Weather observations from along the Sierra Crest between 8200 ft. and 8800 ft.
0600 temperature: 34 to 41 deg. F.
Max. temperature in the last 24 hours: 43 to 49 deg. F.
Average wind direction during the last 24 hours: SW
Average wind speed during the last 24 hours: 43 mph
Maximum wind gust in the last 24 hours: 79 mph
New snowfall in the last 24 hours: 0 inches
Total snow depth: 109 to 158 inches
Two-Day Mountain Weather Forecast Produced in partnership with the Reno NWS
For 7000 ft. to 8000 ft.
Monday Monday Night Tuesday
Weather: Mostly cloudy. Slight chance of rain in the afternoon. Snow levels 9000 to 9500 feet. Chance of precipitation is 15%. Mostly cloudy. Rain likely in the evening, then rain and snow after midnight. Snow levels 9000 feet falling to 7000 feet late. Chance of precipitation is 100%. Mostly cloudy. Chance of snow in the morning, then scattered snow showers and slight chance of thunderstorms in the afternoon. Snow levels below 7000 feet. Chance of precipitation is 50%.
Temperatures: 48 to 54 deg. F. 25 to 30 deg. F. 33 to 39 deg. F.
Mid Slope Winds: Southwest 10 to 20 mph with gusts to 30 mph increasing to 20 to 30 mph with gusts to 50 mph in the afternoon. Southwest 20 to 30 mph with gusts to 60 mph. West 15 to 30 mph with gusts to 50 mph.
Expected snowfall: No accumulation. | SWE = less than 0.10 inch. Up to 2 inches. | SWE = 0.30-0.55 inch. Up to 1 inch. | SWE = less than 0.10 inch.
For 8000 ft. to 9000 ft.
Monday Monday Night Tuesday
Weather: Mostly cloudy. Slight chance of rain and snow in the afternoon. Snow levels 9000 to 9500 feet. Chance of precipitation is 15%. Mostly cloudy. Rain likely in the evening, then snow and rain changing to all snow after midnight. Snow levels 9000 feet falling to 7000 feet late. Chance of precipitation is 100%. Mostly cloudy. Snow likely in the morning, then scattered snow showers and slight chance of thunderstorms in the afternoon. Snow levels below 7000 feet. Chance of precipitation is 50%.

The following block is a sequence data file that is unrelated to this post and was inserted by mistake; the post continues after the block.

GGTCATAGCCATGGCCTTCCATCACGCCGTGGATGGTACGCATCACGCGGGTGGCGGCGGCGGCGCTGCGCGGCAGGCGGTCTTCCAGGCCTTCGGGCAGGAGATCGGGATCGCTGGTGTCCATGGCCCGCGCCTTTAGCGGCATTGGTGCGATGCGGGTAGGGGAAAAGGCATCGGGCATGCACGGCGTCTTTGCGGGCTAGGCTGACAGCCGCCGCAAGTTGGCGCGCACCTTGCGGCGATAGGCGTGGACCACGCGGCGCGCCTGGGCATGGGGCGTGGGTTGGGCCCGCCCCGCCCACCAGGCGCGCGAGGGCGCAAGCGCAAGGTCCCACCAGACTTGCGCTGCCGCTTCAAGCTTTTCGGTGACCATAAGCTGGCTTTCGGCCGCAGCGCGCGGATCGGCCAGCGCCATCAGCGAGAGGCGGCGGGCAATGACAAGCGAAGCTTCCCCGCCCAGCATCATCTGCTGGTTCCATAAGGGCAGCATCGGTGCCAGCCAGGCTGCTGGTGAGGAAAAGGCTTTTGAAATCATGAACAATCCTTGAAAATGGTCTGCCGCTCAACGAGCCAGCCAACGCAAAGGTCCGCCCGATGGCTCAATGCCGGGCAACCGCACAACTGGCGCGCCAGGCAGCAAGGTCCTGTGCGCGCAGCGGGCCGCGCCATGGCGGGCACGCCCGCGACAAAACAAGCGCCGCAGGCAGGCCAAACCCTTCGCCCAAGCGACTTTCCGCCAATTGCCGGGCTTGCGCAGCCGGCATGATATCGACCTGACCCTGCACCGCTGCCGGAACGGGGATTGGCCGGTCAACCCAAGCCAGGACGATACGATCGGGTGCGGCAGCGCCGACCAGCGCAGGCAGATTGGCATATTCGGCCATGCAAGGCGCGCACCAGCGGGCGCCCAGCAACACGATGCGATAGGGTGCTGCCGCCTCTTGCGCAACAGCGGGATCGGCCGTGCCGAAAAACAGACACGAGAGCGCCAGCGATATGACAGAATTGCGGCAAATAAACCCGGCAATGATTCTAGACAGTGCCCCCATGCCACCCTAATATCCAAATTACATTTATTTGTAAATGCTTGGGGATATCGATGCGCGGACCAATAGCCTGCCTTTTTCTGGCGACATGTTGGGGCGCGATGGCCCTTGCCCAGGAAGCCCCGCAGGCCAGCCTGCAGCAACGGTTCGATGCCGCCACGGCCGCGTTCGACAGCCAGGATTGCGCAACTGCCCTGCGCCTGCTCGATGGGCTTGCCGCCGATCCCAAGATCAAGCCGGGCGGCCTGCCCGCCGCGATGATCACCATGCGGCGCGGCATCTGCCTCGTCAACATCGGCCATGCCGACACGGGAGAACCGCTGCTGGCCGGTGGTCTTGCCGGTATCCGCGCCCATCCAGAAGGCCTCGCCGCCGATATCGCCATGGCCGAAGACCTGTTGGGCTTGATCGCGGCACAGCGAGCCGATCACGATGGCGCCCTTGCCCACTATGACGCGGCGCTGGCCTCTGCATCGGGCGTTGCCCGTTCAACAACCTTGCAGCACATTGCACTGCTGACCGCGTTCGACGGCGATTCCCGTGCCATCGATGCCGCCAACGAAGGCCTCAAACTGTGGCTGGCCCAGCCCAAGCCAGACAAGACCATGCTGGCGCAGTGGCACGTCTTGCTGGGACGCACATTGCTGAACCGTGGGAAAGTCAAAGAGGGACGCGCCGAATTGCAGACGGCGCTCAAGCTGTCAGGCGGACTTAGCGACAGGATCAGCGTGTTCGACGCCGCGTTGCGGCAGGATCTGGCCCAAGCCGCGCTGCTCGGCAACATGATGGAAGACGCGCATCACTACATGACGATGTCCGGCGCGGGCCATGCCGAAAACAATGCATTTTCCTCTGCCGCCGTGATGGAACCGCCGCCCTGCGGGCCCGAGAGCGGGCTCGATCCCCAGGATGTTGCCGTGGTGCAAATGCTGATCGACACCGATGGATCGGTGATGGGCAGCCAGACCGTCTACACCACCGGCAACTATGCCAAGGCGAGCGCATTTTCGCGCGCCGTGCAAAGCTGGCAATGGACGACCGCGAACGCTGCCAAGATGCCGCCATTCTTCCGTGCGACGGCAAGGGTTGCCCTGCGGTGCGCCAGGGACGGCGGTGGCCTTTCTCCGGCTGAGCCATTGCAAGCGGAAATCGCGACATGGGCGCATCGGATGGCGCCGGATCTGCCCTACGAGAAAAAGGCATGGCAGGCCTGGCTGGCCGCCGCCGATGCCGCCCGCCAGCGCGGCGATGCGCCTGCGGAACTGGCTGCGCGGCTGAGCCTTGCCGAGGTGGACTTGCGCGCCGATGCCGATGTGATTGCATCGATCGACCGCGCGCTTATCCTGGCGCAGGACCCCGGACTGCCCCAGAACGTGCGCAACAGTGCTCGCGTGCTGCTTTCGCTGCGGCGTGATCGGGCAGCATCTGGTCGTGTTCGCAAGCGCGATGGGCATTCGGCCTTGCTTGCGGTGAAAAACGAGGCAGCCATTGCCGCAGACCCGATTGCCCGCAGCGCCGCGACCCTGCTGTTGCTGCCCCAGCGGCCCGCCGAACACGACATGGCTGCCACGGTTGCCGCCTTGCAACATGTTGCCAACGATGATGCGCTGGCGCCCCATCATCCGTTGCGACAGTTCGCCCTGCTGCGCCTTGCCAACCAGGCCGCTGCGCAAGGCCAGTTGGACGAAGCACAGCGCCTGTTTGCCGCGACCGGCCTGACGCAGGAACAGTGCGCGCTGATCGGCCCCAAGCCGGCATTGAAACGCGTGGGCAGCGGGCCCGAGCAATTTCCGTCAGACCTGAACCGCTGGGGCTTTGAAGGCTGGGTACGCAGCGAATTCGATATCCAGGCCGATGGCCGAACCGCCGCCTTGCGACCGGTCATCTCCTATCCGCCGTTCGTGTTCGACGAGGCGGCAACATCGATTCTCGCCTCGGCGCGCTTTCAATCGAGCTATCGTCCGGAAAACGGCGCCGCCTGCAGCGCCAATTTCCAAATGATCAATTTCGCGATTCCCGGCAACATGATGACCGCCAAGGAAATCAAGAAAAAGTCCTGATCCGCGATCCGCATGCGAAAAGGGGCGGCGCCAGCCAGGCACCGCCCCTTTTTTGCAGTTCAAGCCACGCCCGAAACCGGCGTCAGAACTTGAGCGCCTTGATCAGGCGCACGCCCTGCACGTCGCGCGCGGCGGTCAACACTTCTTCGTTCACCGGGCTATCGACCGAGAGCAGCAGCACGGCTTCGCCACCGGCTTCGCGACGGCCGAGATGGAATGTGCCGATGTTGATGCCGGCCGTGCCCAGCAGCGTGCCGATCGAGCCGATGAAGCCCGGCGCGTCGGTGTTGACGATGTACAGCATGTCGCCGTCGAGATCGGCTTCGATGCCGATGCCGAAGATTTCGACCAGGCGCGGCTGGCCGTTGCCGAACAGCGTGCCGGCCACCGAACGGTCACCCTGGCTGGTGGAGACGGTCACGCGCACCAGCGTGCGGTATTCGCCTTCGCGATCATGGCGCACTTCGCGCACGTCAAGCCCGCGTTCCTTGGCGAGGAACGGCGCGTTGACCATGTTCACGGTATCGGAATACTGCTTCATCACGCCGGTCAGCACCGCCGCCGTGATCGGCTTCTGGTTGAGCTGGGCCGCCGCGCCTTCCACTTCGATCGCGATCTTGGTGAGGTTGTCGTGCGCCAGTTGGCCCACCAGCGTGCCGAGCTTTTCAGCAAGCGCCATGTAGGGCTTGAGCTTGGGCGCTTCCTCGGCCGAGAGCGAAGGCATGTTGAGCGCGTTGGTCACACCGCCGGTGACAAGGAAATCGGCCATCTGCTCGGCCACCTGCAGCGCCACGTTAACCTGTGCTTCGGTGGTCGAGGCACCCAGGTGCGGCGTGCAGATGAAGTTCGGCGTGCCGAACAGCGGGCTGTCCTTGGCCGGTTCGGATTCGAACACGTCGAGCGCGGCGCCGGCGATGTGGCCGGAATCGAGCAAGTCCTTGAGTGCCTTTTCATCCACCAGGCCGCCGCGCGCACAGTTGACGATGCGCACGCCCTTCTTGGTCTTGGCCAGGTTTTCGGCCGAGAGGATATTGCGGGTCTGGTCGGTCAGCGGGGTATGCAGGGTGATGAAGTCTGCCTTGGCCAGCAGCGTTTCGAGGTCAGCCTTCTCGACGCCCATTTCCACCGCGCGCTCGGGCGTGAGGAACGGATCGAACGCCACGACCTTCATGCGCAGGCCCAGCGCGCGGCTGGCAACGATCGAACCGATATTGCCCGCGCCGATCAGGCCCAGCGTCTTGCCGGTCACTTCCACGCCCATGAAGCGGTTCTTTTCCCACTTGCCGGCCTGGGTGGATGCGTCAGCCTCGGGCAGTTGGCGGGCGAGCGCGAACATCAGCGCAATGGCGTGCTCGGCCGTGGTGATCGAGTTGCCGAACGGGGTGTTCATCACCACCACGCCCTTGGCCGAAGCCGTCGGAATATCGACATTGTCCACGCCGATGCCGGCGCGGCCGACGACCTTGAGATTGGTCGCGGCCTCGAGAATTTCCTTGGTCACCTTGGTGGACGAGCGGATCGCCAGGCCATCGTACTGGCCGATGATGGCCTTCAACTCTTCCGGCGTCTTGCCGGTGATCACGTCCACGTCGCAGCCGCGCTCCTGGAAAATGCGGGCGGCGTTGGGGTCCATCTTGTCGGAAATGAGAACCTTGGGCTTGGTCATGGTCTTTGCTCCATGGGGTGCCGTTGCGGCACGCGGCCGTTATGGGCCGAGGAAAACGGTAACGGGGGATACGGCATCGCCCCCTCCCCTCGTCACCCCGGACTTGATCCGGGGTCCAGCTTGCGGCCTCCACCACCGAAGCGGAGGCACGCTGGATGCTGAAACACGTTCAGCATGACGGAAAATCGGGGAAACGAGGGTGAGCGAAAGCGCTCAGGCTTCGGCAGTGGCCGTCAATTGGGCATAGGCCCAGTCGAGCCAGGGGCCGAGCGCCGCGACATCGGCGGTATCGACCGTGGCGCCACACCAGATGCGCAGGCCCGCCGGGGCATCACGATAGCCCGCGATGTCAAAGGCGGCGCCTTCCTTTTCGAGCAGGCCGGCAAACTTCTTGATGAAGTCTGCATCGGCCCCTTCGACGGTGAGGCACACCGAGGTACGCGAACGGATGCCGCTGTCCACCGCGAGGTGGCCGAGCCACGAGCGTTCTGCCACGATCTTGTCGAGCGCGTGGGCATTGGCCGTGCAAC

Temperatures: 39 to 49 deg. F. 21 to 27 deg. F. 26 to 32 deg. F.
Ridge Top Winds: Southwest 25 to 45 mph with gusts to 70 mph. Southwest 30 to 45 mph with gusts to 85 to 105 mph. West 20 to 35 mph with gusts to 50 mph.
Expected snowfall: No accumulation. | SWE = less than 0.10 inch. 70% probability of 2 to 4 inches. 30% probability up to 2 inches. | SWE = up to 0.60 inch. Up to 1 inch. | SWE = less than 0.10 inch.
Disclaimer

This avalanche forecast is provided through a partnership between the Tahoe National Forest and the Sierra Avalanche Center. This forecast covers the Central Sierra Nevada Mountains between Yuba Pass on the north and Ebbetts Pass on the south. Click here for a map of the forecast area. This forecast applies only to backcountry areas outside established ski area boundaries. This forecast describes general avalanche conditions and local variations always occur. This forecast expires 24 hours after the posted time unless otherwise noted. The information in this forecast is provided by the USDA Forest Service who is solely responsible for its content.

For a recorded version of the avalanche forecast call (530) 587-3558 x258